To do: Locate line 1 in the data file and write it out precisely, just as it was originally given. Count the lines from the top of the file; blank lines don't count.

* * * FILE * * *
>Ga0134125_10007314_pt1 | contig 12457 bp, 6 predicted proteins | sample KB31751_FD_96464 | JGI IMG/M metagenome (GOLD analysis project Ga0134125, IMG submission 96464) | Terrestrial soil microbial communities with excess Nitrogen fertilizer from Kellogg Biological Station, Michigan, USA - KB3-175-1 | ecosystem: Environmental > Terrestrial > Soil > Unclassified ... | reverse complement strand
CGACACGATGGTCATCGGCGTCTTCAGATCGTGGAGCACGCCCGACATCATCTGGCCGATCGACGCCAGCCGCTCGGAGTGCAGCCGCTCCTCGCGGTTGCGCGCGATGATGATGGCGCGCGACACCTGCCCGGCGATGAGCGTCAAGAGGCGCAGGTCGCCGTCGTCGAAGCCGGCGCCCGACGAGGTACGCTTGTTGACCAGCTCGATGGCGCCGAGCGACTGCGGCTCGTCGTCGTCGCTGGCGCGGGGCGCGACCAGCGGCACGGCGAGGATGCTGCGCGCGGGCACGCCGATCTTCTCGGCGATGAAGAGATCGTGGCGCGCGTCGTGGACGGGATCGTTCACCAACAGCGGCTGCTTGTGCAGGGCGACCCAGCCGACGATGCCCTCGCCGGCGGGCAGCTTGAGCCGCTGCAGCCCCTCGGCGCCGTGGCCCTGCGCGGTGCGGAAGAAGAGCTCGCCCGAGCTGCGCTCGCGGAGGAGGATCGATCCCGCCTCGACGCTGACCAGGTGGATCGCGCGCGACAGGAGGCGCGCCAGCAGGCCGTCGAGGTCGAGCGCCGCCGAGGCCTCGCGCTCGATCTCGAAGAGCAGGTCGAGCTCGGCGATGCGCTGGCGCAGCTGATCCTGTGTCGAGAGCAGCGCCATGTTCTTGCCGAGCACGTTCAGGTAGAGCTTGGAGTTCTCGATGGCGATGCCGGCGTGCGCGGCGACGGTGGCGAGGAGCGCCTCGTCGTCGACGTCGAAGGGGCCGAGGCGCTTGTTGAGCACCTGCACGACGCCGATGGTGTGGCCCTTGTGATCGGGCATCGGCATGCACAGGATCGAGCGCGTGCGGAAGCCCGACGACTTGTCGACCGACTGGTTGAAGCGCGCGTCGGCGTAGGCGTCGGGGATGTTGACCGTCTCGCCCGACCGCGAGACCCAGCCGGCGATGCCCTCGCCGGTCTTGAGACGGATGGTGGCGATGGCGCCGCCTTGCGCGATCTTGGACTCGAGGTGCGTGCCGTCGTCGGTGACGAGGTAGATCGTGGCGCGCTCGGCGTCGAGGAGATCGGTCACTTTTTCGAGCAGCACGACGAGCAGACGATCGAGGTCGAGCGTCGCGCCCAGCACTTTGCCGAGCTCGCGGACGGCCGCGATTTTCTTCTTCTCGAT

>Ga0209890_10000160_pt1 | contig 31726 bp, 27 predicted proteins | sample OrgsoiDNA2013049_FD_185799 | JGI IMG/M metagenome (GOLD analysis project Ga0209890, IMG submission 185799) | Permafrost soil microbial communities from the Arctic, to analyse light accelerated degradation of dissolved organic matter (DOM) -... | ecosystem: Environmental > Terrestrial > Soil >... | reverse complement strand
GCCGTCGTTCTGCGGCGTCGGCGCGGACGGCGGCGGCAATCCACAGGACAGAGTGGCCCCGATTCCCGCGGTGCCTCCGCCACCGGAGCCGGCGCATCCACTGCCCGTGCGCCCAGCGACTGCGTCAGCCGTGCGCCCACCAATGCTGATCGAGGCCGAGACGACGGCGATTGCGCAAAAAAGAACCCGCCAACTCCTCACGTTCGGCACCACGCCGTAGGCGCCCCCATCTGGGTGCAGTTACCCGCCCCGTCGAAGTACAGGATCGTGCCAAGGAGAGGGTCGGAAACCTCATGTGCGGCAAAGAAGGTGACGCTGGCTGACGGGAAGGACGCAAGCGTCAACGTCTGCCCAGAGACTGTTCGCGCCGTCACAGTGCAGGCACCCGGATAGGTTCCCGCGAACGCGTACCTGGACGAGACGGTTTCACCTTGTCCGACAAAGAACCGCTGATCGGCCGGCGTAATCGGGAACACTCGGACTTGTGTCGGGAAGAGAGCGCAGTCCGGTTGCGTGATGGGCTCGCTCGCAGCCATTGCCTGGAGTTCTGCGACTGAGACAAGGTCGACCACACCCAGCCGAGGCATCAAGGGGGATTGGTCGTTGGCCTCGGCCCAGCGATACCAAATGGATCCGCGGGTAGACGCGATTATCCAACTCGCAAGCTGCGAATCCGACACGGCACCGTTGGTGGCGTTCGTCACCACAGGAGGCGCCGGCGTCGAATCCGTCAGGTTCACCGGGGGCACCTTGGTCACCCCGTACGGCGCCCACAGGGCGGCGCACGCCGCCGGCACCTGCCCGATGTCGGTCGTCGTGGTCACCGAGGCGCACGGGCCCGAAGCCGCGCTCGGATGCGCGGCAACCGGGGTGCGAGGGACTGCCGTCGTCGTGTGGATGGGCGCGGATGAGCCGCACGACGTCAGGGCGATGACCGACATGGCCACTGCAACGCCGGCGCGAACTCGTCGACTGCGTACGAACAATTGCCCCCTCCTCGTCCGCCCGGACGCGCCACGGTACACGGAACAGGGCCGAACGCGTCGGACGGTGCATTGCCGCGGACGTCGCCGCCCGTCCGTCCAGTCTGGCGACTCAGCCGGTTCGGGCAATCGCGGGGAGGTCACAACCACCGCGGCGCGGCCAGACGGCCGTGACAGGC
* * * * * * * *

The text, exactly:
>Ga0134125_10007314_pt1 | contig 12457 bp, 6 predicted proteins | sample KB31751_FD_96464 | JGI IMG/M metagenome (GOLD analysis project Ga0134125, IMG submission 96464) | Terrestrial soil microbial communities with excess Nitrogen fertilizer from Kellogg Biological Station, Michigan, USA - KB3-175-1 | ecosystem: Environmental > Terrestrial > Soil > Unclassified ... | reverse complement strand